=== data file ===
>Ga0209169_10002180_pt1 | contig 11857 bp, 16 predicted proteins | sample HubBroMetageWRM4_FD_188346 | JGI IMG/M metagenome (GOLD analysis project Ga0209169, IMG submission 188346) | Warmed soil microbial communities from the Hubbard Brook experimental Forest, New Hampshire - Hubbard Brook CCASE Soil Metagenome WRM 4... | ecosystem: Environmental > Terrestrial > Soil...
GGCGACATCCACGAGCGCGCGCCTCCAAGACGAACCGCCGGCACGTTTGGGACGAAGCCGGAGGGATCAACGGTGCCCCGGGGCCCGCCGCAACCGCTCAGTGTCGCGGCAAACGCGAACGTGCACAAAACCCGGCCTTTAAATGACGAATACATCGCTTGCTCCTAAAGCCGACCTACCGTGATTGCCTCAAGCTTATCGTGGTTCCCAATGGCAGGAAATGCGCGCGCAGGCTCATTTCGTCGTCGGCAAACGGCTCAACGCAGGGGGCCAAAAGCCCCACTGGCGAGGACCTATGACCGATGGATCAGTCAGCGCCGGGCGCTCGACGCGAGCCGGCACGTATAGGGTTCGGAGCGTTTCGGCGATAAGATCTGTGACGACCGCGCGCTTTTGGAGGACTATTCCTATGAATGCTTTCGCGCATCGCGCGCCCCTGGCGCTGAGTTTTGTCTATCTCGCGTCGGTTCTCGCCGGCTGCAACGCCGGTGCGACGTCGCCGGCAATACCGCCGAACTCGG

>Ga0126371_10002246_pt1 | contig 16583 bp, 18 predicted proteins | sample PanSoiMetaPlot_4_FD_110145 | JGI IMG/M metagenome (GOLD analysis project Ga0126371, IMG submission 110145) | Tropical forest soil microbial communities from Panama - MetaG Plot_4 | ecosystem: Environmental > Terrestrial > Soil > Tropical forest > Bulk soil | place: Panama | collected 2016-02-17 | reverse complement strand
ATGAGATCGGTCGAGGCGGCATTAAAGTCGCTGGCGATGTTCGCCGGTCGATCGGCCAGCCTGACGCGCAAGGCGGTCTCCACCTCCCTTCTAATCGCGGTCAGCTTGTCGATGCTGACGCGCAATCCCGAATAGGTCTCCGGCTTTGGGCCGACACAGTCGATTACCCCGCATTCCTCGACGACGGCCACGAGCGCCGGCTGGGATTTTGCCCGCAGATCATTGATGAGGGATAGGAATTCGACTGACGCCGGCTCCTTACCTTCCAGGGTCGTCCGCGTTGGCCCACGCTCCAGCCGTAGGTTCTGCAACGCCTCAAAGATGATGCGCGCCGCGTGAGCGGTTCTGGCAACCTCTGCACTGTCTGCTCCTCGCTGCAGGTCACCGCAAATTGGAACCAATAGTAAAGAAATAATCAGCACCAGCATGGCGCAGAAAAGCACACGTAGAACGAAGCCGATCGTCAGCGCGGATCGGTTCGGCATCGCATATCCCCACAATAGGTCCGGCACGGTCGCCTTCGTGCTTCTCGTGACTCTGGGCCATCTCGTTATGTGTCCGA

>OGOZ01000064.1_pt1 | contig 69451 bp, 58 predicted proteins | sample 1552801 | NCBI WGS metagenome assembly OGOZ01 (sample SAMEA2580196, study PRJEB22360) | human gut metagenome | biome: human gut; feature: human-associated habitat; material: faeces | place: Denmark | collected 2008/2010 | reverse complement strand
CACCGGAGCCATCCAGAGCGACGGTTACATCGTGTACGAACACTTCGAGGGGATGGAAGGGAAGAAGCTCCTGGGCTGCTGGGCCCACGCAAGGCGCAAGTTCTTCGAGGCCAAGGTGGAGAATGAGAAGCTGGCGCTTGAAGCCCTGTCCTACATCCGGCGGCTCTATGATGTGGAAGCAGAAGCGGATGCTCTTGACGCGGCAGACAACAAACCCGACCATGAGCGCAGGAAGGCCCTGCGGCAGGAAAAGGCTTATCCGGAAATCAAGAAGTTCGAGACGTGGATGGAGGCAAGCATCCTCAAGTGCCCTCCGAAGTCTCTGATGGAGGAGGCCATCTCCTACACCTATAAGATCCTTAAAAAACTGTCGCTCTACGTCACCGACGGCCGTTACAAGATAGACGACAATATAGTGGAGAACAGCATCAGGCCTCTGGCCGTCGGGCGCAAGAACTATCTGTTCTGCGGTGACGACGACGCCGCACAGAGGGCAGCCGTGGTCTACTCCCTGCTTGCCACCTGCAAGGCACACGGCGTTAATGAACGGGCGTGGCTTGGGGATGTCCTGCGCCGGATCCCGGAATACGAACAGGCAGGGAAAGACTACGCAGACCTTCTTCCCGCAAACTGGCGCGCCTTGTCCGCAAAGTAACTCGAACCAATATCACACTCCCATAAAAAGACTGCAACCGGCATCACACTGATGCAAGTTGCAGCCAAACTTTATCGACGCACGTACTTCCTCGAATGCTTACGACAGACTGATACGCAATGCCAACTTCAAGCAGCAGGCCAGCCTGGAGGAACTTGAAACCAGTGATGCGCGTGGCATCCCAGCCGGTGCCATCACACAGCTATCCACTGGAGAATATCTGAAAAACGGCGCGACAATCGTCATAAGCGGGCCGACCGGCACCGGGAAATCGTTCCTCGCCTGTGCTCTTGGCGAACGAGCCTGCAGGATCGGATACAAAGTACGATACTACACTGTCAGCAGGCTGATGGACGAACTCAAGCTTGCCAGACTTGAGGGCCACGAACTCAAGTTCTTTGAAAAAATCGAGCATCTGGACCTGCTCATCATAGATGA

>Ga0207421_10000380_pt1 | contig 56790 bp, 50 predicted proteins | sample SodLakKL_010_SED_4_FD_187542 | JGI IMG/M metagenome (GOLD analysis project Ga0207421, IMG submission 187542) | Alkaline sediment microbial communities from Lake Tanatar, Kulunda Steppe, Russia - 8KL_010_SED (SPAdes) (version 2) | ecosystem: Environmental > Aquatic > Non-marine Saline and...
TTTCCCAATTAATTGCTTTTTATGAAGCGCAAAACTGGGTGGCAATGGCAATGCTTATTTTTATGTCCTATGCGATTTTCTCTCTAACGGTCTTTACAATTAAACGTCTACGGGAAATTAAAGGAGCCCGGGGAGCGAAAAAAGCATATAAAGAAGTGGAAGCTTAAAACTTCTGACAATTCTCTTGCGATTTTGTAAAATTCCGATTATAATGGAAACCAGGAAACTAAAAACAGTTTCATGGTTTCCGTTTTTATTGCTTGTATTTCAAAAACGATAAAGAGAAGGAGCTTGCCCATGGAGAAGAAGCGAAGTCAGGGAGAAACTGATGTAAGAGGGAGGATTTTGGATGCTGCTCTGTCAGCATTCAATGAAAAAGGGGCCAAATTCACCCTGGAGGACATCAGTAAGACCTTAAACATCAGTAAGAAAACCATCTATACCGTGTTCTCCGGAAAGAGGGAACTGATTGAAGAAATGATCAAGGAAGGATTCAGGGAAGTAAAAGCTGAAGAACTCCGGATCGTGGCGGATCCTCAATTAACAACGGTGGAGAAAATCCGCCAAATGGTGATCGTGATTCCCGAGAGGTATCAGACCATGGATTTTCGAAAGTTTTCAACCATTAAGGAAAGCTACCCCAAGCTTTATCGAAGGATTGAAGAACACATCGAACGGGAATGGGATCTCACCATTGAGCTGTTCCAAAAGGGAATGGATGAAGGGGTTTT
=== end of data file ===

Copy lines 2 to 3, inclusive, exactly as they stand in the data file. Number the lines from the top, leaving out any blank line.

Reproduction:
GGCGACATCCACGAGCGCGCGCCTCCAAGACGAACCGCCGGCACGTTTGGGACGAAGCCGGAGGGATCAACGGTGCCCCGGGGCCCGCCGCAACCGCTCAGTGTCGCGGCAAACGCGAACGTGCACAAAACCCGGCCTTTAAATGACGAATACATCGCTTGCTCCTAAAGCCGACCTACCGTGATTGCCTCAAGCTTATCGTGGTTCCCAATGGCAGGAAATGCGCGCGCAGGCTCATTTCGTCGTCGGCAAACGGCTCAACGCAGGGGGCCAAAAGCCCCACTGGCGAGGACCTATGACCGATGGATCAGTCAGCGCCGGGCGCTCGACGCGAGCCGGCACGTATAGGGTTCGGAGCGTTTCGGCGATAAGATCTGTGACGACCGCGCGCTTTTGGAGGACTATTCCTATGAATGCTTTCGCGCATCGCGCGCCCCTGGCGCTGAGTTTTGTCTATCTCGCGTCGGTTCTCGCCGGCTGCAACGCCGGTGCGACGTCGCCGGCAATACCGCCGAACTCGG

>Ga0126371_10002246_pt1 | contig 16583 bp, 18 predicted proteins | sample PanSoiMetaPlot_4_FD_110145 | JGI IMG/M metagenome (GOLD analysis project Ga0126371, IMG submission 110145) | Tropical forest soil microbial communities from Panama - MetaG Plot_4 | ecosystem: Environmental > Terrestrial > Soil > Tropical forest > Bulk soil | place: Panama | collected 2016-02-17 | reverse complement strand